A large range of new objects and stories will be on display at the National Museum of Australia from next year as it transforms its five permanent galleries after seven years on show.

Rolfe Harris’s wobble board, which was recently added to the museum’s extensive collection, will be one of the new items visitors can see.

Permanent exhibitions are usually turned over every seven to 10 years, and this time is taken preparing for the next display.

The first new gallery, Australian Journeys, has been three years in the making and will open on January 29. It will replace the Horizons exhibition.

Australian Journeys tells the stories of Australia’s connections with the world and the people who came to and from the country.

It is a huge story to tell, and senior curators Kirsten Wehner and Martha Sear have sorted through thousands of stories to reduce 80 to 100 exhibits down to 42.

Ms Wehner said, ”It was a matter of which stories to tell, researching our own collection to see what items we could bring out and developing strong partnerships with other museums in Australia and overseas.”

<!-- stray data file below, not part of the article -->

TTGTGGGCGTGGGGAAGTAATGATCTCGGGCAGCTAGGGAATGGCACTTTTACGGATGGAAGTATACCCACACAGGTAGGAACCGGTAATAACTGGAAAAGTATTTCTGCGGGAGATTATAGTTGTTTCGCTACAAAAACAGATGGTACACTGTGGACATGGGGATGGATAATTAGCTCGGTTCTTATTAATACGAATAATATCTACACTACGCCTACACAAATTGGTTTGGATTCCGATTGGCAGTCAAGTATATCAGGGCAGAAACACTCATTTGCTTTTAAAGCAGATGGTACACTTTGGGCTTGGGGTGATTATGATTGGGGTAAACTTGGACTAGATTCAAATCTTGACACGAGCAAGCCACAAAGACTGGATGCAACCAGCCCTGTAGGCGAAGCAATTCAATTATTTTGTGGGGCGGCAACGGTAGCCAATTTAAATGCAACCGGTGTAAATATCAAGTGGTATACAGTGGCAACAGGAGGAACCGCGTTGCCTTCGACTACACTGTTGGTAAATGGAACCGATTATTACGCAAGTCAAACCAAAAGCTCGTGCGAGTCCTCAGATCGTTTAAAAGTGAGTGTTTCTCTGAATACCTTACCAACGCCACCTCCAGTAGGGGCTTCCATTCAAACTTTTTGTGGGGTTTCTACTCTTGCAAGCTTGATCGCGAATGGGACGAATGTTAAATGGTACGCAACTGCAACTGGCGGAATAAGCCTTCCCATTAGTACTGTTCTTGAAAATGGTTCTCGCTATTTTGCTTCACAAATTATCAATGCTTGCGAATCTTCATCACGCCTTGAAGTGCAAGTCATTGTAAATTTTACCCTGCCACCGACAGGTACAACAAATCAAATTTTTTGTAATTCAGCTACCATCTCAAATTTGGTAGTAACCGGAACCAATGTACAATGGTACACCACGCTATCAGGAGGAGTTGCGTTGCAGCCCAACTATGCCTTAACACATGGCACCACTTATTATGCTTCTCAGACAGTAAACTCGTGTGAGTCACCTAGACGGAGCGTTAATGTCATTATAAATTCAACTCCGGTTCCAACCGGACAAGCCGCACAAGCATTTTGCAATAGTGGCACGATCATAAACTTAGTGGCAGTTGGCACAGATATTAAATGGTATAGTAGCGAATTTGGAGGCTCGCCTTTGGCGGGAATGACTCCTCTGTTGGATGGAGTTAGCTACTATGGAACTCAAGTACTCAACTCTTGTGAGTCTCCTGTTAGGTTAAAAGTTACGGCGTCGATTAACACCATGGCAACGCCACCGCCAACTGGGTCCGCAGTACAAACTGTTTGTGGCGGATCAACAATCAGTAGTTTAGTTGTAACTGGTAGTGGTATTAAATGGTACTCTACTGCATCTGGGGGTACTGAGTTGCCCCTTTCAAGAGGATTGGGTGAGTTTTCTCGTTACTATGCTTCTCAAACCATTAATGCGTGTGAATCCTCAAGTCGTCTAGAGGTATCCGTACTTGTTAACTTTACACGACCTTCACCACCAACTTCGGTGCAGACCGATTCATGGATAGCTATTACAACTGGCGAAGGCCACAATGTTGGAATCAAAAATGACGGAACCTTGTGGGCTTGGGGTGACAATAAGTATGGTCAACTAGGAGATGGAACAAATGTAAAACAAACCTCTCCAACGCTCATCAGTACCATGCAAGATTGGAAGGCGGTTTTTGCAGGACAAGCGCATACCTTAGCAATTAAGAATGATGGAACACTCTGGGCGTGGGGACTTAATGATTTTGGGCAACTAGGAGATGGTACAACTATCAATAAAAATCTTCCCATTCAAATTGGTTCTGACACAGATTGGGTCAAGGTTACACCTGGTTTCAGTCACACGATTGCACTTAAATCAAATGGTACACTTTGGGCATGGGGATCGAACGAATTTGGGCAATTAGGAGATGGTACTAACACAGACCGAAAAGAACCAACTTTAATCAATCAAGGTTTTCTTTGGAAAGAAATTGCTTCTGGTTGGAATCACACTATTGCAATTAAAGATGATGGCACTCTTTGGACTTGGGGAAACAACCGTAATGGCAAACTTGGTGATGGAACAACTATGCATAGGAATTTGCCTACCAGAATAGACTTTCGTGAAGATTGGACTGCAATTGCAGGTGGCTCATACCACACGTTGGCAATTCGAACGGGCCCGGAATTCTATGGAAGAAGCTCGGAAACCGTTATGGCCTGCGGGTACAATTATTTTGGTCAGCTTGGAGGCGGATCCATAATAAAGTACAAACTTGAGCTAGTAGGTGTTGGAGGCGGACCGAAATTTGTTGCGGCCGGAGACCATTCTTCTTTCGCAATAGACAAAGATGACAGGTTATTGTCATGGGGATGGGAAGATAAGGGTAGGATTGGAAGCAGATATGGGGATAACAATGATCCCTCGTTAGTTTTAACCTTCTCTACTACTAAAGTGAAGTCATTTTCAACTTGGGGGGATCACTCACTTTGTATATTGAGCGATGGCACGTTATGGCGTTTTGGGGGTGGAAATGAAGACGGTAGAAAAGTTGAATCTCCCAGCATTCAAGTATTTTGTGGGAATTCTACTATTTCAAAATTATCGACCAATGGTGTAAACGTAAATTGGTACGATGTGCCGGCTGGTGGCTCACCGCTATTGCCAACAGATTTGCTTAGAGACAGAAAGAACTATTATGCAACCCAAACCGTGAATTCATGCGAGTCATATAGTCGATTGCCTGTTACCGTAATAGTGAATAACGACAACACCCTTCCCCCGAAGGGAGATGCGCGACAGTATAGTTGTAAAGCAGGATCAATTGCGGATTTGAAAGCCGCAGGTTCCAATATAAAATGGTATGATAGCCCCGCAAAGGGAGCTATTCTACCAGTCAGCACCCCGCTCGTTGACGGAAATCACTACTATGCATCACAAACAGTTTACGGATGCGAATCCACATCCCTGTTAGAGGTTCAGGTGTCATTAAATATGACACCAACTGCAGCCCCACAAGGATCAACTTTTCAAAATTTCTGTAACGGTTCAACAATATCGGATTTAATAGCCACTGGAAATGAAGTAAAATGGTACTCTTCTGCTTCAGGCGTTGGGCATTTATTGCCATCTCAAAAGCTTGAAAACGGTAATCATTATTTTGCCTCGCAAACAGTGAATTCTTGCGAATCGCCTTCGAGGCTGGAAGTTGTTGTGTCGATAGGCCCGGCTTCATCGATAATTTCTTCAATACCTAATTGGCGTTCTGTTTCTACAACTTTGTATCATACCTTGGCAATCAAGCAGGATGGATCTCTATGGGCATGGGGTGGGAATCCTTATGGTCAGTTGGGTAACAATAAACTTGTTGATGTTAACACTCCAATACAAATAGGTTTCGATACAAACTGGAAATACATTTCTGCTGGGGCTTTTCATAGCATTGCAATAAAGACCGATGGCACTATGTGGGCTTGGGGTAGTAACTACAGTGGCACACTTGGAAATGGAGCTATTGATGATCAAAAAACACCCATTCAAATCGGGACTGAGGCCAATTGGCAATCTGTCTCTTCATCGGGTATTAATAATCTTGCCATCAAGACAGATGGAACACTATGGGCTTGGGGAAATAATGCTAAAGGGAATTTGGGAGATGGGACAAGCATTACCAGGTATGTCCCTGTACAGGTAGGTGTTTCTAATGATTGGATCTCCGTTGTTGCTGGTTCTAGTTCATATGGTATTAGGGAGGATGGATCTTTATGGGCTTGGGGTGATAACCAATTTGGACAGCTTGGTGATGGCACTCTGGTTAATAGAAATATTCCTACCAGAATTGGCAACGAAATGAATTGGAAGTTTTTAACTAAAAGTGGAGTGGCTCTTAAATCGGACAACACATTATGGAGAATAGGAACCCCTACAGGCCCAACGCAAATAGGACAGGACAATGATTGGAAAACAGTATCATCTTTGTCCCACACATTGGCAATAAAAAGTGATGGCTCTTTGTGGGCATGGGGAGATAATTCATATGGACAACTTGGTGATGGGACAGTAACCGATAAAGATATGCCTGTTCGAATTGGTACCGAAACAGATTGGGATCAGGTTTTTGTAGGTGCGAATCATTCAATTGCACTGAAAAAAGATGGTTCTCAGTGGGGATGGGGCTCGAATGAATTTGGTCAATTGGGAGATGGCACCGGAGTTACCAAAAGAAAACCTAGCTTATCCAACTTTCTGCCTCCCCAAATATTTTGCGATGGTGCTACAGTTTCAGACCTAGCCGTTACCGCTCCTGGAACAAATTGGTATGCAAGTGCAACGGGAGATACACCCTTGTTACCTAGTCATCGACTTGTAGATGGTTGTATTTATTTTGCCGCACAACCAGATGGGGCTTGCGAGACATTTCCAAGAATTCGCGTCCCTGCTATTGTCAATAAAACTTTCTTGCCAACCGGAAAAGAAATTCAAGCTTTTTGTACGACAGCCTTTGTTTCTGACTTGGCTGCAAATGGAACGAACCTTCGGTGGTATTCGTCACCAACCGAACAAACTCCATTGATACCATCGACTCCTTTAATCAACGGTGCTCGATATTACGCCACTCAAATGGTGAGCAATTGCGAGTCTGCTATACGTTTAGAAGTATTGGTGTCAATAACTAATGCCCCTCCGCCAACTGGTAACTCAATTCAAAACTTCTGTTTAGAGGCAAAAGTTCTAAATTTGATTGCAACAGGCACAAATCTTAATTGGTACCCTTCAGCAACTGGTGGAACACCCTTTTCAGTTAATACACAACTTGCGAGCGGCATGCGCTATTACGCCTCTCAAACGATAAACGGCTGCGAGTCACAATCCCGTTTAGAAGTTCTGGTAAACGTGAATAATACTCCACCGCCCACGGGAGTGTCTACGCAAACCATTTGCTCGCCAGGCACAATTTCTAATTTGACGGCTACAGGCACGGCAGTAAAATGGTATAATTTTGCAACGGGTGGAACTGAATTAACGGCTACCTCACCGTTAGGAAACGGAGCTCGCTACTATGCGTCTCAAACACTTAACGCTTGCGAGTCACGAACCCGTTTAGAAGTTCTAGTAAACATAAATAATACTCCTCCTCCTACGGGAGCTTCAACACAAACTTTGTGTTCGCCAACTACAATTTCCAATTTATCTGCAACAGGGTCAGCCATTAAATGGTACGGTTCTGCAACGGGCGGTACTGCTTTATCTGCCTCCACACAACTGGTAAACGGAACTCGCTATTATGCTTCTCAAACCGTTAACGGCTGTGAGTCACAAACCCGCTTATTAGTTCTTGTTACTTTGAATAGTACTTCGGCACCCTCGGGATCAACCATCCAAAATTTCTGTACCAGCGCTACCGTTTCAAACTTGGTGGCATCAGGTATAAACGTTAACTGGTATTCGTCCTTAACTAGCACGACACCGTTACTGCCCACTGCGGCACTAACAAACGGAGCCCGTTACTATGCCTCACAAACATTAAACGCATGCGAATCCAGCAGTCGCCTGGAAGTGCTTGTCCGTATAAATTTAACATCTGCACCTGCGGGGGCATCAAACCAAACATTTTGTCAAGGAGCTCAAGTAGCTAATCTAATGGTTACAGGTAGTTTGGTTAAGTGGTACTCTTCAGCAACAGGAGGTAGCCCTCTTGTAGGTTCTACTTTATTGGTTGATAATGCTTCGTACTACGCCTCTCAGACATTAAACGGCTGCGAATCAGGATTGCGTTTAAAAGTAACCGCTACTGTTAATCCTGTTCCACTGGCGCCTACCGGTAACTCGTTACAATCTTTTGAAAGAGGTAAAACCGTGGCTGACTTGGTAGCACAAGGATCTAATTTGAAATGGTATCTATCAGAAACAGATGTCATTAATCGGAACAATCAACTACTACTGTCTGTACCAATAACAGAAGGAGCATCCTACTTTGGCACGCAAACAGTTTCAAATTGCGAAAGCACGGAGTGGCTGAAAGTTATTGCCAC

The exhibition includes stories of the trepang fisherman from Makassar who came until 1907 and camped on the beaches of Tasmania.

On display, are also convict ”love tokens” made from pennies, which they gave to their loved ones to be worn as amulets.

The museum has recently acquired the largest collection of love tokens in the world. The 300 tokens will be on a rotation through the new exhibition.

Visitors can be taken through the development of many of Australia’s industries with the personal stories of Australians and immigrants.

”These are big stories but also personal stories,” Ms Wehner said.

Frederick Wolseley’s mechanical shearing tools give an insight into the wool industry, and the development of the Aboriginal art industry can be seen with the first indigenous artworks that were displayed overseas.

”This exhibition is like a cocktail party,” Ms Wehner said.